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Should I File for PIP If I Was Injured in a Car Accident?

When you get injured in a car accident, there are two primary aspects to your recovery. The first is your health: Whether you suffered a broken bone, a concussion, or any other type of traumatic injury, you need to make sure you receive the medical treatment you need to recover from the physical and psychological effects of the crash. The second is your financial condition: Getting the medical treatment you need is expensive, and your physical and psychological trauma can have other direct and indirect financial consequences – potentially for the rest of your life.

For most people, securing the financial resources they need for their recovery involves dealing with the insurance companies. Your health insurance carrier might cover your accident-related medical expenses, but it may also try to deny coverage based on the availability of auto insurance coverage. Either way, making sure you are able to pay your medical bills is just one component of your financial recovery. You may also need compensation for loss of income, and you may be entitled to financial compensation for your pain and suffering, loss of enjoyment of life, and other non-economic losses as well.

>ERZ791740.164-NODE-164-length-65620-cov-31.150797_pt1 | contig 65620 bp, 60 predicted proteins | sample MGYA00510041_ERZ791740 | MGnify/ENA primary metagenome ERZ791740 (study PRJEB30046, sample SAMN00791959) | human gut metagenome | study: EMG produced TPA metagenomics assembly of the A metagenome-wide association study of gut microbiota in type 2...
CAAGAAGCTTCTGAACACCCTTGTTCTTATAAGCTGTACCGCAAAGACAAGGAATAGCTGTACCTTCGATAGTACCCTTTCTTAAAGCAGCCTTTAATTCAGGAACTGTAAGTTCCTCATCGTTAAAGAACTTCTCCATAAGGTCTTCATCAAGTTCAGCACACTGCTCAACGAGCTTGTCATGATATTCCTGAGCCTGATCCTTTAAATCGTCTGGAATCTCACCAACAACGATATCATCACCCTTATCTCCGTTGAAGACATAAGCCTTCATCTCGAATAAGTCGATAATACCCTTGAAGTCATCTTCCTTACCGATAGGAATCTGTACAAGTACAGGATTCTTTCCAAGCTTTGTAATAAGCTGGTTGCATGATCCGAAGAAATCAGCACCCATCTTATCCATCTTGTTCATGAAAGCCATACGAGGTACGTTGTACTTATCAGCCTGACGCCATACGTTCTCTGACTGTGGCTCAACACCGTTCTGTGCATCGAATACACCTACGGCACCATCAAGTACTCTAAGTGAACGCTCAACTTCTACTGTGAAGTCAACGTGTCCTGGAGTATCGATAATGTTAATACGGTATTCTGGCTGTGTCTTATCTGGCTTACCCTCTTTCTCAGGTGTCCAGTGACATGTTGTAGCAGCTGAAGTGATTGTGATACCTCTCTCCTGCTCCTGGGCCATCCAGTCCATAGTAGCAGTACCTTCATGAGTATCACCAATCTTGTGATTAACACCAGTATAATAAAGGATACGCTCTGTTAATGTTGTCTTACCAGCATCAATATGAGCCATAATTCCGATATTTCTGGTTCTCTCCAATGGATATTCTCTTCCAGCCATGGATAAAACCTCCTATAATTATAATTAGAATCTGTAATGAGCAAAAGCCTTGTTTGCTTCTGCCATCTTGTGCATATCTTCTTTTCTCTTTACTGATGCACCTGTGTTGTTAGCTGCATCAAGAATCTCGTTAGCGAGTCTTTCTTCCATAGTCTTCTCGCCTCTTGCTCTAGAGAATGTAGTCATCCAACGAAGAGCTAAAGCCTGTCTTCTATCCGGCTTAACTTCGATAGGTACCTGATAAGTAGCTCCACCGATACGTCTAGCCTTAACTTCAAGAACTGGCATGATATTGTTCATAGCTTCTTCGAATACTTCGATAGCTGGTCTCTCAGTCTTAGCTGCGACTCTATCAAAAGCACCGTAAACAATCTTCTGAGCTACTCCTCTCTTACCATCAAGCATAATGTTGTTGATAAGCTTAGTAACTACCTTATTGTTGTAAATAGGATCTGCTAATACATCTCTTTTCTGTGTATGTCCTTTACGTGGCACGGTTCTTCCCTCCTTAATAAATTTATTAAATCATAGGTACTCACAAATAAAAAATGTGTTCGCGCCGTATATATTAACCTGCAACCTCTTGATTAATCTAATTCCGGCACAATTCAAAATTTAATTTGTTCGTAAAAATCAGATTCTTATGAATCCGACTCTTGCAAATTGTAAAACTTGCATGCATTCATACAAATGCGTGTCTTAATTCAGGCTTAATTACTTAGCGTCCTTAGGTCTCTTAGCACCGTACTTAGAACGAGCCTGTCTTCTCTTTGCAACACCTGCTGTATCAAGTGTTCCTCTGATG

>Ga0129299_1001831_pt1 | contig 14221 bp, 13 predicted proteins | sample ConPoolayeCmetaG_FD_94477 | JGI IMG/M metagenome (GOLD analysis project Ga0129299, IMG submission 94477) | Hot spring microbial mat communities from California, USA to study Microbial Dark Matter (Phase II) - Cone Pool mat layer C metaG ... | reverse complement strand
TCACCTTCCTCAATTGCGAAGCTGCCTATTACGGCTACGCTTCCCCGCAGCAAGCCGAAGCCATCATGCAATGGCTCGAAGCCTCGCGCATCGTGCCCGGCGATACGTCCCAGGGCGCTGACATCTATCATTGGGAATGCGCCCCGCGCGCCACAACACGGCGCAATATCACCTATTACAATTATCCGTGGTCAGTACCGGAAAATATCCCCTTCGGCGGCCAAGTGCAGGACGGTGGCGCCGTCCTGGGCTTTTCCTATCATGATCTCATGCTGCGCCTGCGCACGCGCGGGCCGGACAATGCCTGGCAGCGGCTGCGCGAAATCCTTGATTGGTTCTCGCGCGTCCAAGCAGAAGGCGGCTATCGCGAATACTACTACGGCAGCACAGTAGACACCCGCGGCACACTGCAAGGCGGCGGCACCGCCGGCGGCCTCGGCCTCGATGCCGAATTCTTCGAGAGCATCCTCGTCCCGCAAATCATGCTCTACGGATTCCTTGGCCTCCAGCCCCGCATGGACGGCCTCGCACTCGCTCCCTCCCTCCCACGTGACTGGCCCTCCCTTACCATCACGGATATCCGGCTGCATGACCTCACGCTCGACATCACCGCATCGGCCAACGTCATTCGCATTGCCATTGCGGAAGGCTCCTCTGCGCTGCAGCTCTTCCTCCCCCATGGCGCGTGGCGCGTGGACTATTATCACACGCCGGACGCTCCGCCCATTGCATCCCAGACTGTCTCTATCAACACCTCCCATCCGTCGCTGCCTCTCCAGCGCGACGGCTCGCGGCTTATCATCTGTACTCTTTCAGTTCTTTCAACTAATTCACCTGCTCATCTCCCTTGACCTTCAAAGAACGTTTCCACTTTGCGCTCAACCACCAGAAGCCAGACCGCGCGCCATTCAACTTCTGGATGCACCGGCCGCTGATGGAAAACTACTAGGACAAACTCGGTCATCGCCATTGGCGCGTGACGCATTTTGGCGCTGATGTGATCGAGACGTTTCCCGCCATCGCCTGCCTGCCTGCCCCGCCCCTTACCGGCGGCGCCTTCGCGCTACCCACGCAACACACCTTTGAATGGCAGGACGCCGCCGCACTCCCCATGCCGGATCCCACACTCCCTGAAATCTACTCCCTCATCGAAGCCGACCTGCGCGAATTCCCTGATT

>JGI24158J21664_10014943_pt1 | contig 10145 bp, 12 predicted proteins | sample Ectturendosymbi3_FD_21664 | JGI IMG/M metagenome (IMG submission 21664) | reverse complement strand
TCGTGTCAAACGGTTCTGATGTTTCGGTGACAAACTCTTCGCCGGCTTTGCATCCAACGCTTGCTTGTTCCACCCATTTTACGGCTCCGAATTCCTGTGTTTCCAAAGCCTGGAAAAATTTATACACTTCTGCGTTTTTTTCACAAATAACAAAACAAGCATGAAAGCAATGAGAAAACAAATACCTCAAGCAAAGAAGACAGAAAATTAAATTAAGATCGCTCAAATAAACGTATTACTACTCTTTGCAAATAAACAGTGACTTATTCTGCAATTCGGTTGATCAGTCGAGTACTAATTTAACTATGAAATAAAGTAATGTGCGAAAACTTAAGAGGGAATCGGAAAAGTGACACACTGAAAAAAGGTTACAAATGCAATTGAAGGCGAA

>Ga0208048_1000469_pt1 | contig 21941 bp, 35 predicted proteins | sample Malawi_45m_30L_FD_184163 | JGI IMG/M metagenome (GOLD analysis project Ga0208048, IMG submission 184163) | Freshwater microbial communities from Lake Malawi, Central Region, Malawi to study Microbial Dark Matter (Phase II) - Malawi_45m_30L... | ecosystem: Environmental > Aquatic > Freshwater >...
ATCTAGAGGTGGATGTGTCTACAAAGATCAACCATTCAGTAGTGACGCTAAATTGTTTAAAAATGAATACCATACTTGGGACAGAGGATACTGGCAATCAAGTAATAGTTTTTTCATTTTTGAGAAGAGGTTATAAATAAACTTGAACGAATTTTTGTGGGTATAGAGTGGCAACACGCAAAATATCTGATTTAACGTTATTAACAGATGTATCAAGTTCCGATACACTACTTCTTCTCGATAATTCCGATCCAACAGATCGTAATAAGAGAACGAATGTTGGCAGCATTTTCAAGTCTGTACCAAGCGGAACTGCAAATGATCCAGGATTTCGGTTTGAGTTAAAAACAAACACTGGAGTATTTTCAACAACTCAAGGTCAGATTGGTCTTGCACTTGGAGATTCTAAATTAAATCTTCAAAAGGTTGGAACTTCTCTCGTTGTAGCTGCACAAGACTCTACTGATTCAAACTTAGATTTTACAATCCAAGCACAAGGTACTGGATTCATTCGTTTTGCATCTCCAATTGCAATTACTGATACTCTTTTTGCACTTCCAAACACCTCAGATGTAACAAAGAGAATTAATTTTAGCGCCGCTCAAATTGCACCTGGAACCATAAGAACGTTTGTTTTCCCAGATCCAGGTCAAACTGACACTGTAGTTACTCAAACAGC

Understanding Your Right to PIP Coverage after a Car Accident in Oregon or Washington

For many car accident victims, the recovery process starts with filing a claim for personal injury protection (PIP) coverage. While the specifics of PIP coverage vary from state to state (and even from policy to policy), there are a few hallmarks of PIP coverage of which all policyholders should be aware:

  • Coverage for medical expenses and lost wages – PIP generally provides coverage for accident victims’ medical expenses and lost wages. Unlike other types of auto insurance, it does not provide coverage for non-economic losses.
  • Low policy limits – Most standard PIP policies have a limit of $15,000. While this may sound like a lot of money, for many accident victims, this will cover just a small fraction of their economic losses.